Vasundhara Devi, Ranjan, N. S. Krishnan and T. A. Mathuram
Mangamma Sapatham, was the first major Gemini Studios-S. S. Vasan production made on a mammoth scale, which became the hallmark of a Gemini-Vasan product. It was only after this film, critics and crowds used the Hollywood adjective ‘colossal’ for a Madras-made movie.
Written and directed by lawyer-turned-filmmaker T.G. Raghavachari (Acharya), this film created a sensation all over South India. A popular folktale, it was about a sprightly tough village girl, Mangamma, who when insulted by a woman-chasing crown prince vows to take revenge (hence the title Mangamma’s vow) by having a child through him and make the child whip the father in court. The salacious prince too takes a vow to marry her and have her imprisoned in a lonely palace. How she builds an underground tunnel from her gilded cage to her village home, outwits her husband and has a son without his knowing her identity and the son then trapping his father form the rest of the film story.
Acharya worked on the screenplay giving it a modern touch. He made Mangamma look glamourous when she comes disguised as a sultry gypsy to seduce her husband with her song and dance and make him spend the night with her. Vasundhara, the glamour girl of the South Indian art world who made a splash with her first film S. Soundararajan’s Rishyashringar was cast as Mangamma. Raghavachari who brought this regal-looking woman into films, worked hard to bring the best out of her. A tough-talking man he could be a terror on sets. He drove Vasundhara hard and she rose to his expectations heartily and gave an excellent performance in the title role.
‘Acharya’ who was a devotee of American Cinema incorporated the song and dance numbers of Carmen Miranda. A sensation of that day, Carmen, a shapely siren teased moviegoers around the world with sensuous dancing and singing. Acharya and Rajeswara Rao (music) lifted some of Carmen Miranda’s hit numbers such as ‘I…I…I... like you very much’, ‘Mama ye Quero’ and ‘Down Argentine way.’ Those were sung by Vasundhara. She also danced to the songs in the sequence in which she comes in a disguise. ‘Acharya’ invested this song and dance scene with subtle touches of eroticism, which rocked the moviegoers of the 1940s.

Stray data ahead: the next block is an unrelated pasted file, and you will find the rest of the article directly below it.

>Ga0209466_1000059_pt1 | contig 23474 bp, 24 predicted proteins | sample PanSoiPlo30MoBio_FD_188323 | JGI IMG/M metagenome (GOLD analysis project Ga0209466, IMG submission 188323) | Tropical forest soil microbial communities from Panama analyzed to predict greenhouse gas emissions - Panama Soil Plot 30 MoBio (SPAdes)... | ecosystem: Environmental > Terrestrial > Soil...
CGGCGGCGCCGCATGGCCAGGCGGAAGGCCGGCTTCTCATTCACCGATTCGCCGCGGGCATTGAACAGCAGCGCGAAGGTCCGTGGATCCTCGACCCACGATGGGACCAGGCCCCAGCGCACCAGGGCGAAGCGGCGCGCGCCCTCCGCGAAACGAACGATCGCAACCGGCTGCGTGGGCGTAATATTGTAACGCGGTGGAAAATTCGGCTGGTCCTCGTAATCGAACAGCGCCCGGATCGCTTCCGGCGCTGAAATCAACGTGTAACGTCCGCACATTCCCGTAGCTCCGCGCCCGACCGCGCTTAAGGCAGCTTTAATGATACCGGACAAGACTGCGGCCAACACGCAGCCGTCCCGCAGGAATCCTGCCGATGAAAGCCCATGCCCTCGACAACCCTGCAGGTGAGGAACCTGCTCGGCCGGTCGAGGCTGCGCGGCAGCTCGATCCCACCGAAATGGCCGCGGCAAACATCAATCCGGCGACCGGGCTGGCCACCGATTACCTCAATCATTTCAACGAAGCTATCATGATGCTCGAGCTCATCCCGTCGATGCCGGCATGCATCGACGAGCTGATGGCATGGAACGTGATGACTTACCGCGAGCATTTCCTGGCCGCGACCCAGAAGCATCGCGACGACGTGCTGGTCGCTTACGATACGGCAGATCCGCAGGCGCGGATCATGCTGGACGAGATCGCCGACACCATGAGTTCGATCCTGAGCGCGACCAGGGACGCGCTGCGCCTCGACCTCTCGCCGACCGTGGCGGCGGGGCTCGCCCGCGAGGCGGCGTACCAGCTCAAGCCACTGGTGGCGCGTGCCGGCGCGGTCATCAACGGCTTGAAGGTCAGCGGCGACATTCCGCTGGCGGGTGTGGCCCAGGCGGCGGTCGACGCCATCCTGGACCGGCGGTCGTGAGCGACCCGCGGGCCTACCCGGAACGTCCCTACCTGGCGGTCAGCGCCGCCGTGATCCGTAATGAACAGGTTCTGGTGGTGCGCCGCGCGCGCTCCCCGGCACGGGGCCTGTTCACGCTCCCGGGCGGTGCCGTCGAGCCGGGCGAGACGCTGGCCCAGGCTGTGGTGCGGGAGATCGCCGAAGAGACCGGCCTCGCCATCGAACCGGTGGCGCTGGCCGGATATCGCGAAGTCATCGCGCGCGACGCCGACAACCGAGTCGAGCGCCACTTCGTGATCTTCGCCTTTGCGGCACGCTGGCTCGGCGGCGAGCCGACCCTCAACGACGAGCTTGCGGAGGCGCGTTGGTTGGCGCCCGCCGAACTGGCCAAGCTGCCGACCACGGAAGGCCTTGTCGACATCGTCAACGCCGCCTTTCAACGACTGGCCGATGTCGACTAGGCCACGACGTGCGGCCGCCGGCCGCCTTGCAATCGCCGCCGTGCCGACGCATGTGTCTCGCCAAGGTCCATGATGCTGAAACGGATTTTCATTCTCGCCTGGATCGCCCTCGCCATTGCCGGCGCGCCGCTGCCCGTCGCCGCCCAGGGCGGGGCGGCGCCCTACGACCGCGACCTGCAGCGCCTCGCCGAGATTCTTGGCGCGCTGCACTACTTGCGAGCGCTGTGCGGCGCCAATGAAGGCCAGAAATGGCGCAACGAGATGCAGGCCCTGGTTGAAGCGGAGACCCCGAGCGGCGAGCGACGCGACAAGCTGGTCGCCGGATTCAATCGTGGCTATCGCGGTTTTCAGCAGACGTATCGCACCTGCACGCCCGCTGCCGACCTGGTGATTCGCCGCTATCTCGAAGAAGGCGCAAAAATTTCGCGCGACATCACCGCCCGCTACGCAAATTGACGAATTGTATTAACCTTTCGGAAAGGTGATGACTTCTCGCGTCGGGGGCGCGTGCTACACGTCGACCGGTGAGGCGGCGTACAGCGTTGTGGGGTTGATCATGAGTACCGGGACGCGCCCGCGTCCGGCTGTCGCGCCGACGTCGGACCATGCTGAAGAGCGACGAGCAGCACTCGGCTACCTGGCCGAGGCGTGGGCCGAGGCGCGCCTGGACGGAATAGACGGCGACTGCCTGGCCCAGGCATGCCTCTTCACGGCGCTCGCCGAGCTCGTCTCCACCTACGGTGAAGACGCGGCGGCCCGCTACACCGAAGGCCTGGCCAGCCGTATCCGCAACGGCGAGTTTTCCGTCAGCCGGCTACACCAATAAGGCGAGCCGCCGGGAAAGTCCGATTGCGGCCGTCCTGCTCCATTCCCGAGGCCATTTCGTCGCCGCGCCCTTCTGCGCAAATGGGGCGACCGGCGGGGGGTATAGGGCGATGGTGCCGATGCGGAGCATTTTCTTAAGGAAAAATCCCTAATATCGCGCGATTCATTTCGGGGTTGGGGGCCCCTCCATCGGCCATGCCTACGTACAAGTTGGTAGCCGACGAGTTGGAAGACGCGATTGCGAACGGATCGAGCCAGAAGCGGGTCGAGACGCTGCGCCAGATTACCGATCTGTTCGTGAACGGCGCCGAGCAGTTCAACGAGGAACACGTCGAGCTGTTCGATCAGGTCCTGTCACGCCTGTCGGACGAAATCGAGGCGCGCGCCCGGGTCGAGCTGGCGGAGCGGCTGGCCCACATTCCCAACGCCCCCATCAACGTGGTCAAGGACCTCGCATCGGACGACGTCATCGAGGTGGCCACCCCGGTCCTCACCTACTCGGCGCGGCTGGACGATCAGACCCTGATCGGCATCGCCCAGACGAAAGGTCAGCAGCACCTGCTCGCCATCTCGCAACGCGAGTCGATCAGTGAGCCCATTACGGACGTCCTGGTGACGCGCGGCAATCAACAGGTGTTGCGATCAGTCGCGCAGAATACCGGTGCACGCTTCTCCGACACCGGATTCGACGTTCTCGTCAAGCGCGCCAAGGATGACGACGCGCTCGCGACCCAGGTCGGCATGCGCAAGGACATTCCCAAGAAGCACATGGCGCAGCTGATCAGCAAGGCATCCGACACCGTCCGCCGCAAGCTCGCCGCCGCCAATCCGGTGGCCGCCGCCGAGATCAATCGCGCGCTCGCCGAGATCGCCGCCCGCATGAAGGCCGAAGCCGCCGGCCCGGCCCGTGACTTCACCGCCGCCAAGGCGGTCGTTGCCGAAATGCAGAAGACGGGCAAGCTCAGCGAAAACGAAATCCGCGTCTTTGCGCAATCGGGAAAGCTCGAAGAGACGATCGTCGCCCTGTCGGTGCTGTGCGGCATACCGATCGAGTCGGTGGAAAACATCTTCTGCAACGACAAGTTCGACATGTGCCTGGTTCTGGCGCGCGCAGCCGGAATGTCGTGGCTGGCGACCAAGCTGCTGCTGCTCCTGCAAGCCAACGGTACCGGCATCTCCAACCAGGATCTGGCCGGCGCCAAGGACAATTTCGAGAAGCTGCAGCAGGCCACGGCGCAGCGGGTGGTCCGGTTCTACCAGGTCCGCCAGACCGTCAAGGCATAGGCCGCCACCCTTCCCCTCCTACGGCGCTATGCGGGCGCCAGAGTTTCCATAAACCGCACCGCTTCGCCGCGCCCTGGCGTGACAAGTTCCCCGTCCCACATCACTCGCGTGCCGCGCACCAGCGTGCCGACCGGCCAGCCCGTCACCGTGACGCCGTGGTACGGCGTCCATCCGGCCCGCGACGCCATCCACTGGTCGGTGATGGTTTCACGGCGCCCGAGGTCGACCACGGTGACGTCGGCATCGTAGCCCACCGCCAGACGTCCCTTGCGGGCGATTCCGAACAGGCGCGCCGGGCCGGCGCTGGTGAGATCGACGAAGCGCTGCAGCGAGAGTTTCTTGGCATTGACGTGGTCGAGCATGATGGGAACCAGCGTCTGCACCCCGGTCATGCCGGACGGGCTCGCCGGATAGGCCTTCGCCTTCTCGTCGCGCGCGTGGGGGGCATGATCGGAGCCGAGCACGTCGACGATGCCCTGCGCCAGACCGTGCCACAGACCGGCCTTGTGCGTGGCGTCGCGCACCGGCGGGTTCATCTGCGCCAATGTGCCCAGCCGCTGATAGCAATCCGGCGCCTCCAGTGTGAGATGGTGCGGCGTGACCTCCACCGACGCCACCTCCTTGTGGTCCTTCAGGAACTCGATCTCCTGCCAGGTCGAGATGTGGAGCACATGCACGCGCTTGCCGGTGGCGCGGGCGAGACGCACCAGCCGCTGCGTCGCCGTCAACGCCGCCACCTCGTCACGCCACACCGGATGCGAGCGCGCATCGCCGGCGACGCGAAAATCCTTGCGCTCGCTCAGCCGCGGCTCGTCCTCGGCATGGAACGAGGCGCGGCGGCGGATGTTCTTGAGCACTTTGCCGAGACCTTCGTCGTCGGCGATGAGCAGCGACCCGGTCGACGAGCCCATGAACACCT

Ranjan, in a double role, as the lecherous father and avenging son was more effeminate than ‘macho’. But audiences overlooked such drawbacks and shared his glee when the king played games like ‘leap-frog’, ‘pick-a-back’ and ‘head-knocking’ with a bevy of willing winches of the palace (one of them was the then unknown, B.S. Saroja).
N.S. Krishnan and T.A. Mathuram, working for Gemini for the first time, provided their own brand of comedy. NSK trained hard to learn tightrope walking so that he could do those scenes in the film without a double. He lifted the famous glass window-breaking scene from Charlie Chaplin’s immortal classic The Kid in this film. It was such a great success that the gag has been used in Tamil Cinema over and over by many a comedian after NSK with equal success.
Mangamma Sapatham was a blockbuster and made Vasan a very rich man. It also set him firmly on the ladder of success. Vasundhara and Ranjan became household names. Interestingly, the film also turned out to be Vasundhara’s last hit. Her career declined fast and the few films she did thereafter, did not help.
The halo that surrounded her and her aura, whiffs of which linger even to this day, rest only on two films, Rishyashringar and Mangamma Sapatham. Sadly, she was caught in a web of domestic problems, and court cases, mostly of her own making. She died some years ago, broken in spirit.
Remembered for Ranjan and Vasundhara became stars with this film and the heroine’s exotic dances are still recalled by old –timers. Also one of the early box-office bonanzas of S.S. Vasan.